It took a little sleuthing and several dirt roads to finally arrive at Plaquemines Parish marina, in Venice. The marinas we visited all had several communications trucks, and several TV stations roaming about, but there was really little action or interviews we could see. By what seemed like chance, we spotted across the water the boat we were looking for, a shrimp boat called the St. Martin. Another road, and a few more turns, and we arrived on the other side of the marina. It was pretty deserted, and the one person we saw seemed to vanish before we could ask about the person we were looking for. At another boat, we found a family with the same last name, but they had never heard of the person we were seeking.
When we arrived at the boat, Unruh found a stick, and used it to rap on the boat for attention. Soon a shirtless fellow and his dog emerged from the interior of the boat, and he confirmed he was Thuong Nguyen, whom we had been looking for. His dog was Lucky, a Katrina dog he found as a pup.
"Come on in, I was just taking a nap, said Thuong (pronounced Tong), who has long been associated with Lighthouse Fellowship.
In the boats galley, with bottles of Vietnamese fish sauce, Hoisin sauce, chili sauces, a rice cooker and the like, we sat down at a table to talk. Some time ago, Thuong has three or so Mennonites come and help him on his boat with repairs.
Thuong voiced what we were to hear a few more times during the coming day. "This is a disaster you can't quite see yet. You see some of the oil on the top of the water, but not what is going down in the water… This oil is like a disease; it kills the seafood, but people can't see it. And if a hurricane comes, is will redistribute the disaster… My idea is that it will take two to 10 years to get back to normal"
"For everyone, we don't know what's going on. This could destroy the Louisiana coast for years. I hate to see the ocean destroyed. 85% of those who live around here are fishermen, so they'd be out of a job. We want to hurry and work to get the seafood for everyone to eat."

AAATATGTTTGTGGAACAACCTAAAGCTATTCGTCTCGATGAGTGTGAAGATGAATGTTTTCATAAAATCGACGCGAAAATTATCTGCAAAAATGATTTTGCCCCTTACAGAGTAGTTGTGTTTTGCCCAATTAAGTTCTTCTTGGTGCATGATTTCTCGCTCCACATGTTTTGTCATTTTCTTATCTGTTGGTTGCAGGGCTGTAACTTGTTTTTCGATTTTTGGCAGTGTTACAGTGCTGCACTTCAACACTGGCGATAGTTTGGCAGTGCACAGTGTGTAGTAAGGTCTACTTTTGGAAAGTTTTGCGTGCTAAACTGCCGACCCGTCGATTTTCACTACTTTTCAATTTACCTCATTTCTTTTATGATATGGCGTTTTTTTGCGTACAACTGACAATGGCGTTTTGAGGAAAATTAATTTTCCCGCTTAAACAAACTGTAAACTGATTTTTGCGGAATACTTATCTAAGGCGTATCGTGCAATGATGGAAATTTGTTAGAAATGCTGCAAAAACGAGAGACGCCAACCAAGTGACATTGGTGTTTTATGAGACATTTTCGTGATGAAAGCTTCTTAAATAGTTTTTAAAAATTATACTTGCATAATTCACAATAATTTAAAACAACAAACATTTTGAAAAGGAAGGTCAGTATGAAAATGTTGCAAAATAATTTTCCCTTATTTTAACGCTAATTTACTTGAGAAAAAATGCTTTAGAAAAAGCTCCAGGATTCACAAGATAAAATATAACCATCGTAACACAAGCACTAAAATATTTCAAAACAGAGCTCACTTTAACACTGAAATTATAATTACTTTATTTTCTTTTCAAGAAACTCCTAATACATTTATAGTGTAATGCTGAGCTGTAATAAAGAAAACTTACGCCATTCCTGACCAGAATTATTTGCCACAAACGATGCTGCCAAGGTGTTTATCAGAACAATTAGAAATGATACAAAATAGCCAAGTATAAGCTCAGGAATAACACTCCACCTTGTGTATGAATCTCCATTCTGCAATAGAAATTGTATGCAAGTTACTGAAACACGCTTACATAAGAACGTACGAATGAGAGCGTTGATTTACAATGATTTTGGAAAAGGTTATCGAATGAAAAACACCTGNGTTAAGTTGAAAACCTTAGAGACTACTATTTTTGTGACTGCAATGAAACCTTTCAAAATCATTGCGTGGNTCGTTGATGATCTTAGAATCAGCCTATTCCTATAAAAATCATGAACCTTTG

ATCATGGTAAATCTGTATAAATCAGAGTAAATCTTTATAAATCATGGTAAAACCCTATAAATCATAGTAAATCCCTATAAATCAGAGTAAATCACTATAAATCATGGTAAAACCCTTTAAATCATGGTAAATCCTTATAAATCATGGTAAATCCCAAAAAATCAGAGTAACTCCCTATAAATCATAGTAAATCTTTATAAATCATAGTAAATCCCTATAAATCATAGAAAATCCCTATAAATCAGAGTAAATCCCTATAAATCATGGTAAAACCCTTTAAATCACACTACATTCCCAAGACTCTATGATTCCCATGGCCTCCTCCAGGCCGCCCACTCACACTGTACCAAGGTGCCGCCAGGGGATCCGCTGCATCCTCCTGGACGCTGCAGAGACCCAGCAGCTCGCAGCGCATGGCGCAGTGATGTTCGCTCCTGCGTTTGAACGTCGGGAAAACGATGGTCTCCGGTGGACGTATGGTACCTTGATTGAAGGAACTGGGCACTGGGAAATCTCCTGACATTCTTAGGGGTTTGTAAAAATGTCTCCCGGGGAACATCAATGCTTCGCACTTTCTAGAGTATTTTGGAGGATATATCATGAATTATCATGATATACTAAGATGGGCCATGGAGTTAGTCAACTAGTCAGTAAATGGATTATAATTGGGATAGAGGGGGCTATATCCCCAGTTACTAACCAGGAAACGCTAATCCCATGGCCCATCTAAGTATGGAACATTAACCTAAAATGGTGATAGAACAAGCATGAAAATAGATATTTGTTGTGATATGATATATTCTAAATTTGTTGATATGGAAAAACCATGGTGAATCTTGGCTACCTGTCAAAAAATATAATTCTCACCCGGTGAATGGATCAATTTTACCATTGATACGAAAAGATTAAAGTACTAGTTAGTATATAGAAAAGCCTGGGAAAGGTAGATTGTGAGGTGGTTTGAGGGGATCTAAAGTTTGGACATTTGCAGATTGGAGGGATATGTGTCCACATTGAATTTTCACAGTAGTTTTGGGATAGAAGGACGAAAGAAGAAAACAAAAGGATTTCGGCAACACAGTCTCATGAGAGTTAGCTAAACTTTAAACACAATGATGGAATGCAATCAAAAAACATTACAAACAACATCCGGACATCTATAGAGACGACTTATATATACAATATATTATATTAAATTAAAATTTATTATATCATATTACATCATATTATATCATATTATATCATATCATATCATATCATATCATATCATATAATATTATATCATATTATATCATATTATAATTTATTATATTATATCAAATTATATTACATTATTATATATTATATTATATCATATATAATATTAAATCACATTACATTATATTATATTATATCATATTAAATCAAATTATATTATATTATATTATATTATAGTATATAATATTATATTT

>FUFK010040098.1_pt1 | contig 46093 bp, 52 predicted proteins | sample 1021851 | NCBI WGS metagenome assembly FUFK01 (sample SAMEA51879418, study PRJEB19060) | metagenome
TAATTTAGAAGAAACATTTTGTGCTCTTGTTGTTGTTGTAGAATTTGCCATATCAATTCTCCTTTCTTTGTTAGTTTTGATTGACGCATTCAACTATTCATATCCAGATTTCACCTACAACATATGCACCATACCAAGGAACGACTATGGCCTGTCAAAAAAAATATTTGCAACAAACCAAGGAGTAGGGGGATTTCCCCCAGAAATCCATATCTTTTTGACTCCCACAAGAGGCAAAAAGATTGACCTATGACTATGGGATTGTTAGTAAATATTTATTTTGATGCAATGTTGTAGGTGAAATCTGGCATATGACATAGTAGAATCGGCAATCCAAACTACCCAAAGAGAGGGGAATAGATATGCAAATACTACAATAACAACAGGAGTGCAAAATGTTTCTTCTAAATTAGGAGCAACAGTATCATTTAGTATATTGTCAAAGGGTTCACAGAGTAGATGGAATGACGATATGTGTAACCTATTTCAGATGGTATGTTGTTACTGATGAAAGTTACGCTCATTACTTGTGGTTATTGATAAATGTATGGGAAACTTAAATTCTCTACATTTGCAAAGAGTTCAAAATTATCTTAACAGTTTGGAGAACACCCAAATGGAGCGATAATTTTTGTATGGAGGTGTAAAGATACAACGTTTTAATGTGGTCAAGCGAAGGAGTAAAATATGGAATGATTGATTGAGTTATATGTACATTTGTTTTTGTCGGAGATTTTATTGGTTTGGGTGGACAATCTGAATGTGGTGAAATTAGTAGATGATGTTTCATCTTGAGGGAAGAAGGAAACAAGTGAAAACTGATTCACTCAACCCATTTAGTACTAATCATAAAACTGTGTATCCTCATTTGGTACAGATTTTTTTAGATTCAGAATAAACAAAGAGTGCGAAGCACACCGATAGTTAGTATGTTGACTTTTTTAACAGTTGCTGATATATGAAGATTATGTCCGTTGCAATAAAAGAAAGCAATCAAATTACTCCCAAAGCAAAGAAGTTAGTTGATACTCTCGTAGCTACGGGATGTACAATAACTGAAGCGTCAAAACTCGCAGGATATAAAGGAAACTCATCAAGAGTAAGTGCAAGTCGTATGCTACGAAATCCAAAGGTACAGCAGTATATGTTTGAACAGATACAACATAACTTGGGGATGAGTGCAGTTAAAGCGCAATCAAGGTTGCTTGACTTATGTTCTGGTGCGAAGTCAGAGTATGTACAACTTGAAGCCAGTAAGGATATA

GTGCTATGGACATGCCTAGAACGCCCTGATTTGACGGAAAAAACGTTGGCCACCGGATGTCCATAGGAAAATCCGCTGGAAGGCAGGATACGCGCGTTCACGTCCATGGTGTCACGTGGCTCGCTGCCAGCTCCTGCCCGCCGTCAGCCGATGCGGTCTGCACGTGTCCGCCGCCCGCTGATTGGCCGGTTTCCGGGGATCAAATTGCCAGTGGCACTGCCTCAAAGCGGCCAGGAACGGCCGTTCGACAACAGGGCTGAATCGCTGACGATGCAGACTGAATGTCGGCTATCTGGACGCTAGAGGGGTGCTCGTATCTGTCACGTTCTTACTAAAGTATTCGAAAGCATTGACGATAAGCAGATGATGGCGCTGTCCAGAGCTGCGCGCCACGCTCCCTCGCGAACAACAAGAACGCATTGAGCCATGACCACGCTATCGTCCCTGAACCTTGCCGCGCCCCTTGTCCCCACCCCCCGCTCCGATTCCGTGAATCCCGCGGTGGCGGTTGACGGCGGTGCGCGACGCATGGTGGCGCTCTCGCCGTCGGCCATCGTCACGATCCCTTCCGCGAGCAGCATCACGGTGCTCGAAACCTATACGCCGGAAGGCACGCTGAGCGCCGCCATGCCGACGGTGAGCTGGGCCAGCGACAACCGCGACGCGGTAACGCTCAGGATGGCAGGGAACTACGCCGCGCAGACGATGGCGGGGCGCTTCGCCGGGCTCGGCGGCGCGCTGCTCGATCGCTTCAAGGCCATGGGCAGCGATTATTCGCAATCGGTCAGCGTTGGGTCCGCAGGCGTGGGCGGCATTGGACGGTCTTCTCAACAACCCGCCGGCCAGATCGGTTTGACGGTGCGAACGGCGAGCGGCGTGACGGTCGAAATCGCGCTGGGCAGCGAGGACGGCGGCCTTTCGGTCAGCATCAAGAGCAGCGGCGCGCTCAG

Thuong then voiced something else that was a common refrain, "I'm 50 years old, I can't go out and find a job; this is all I know." Thuong also mentioned that there has been some training for cleanup, but he, like everyone else that we talked to, said they though they have signed up to help, no one has called them to service.
"I don't know how long I can hold onto my boat, my livelihood." Thuong, like many fishermen we talked to, had invested money in getting his boat ready for the season, doing repairs and getting it ready for an expected busy season—a season predicted to be the best since Hurricane Katrina.
"I've been working her for 20 years. Katrina wiped everything away, but, thank you God, my boat survived, even with some holes in it, but no water inside. It took me six months to fix it, and the Mennonites came and helped me."
"Please pray; we don't know how we can survive, but we'd like to help people get food, get seafood on their tables to eat. Now I'm stuck here, standing by, waiting to help."
"Like a tree planted by the water, I shall not be moved," said Rosina Philippe, paraphrasing Psalm 1:3 and Jeremiah 17:8.
Philippe fully embraces the culture she knows, embraces, supports and advocates for.
Sitting in her MDS-built house on Grand Bayou, accessible only by boat, she proudly exhibits her mother's day presents: three recycle bins, standing in her living room. But recycling, as noble as it is, is a far cry from the concerns she expresses quite vocally about the current crises of the April 20 oil spill in the Gulf of Mexico.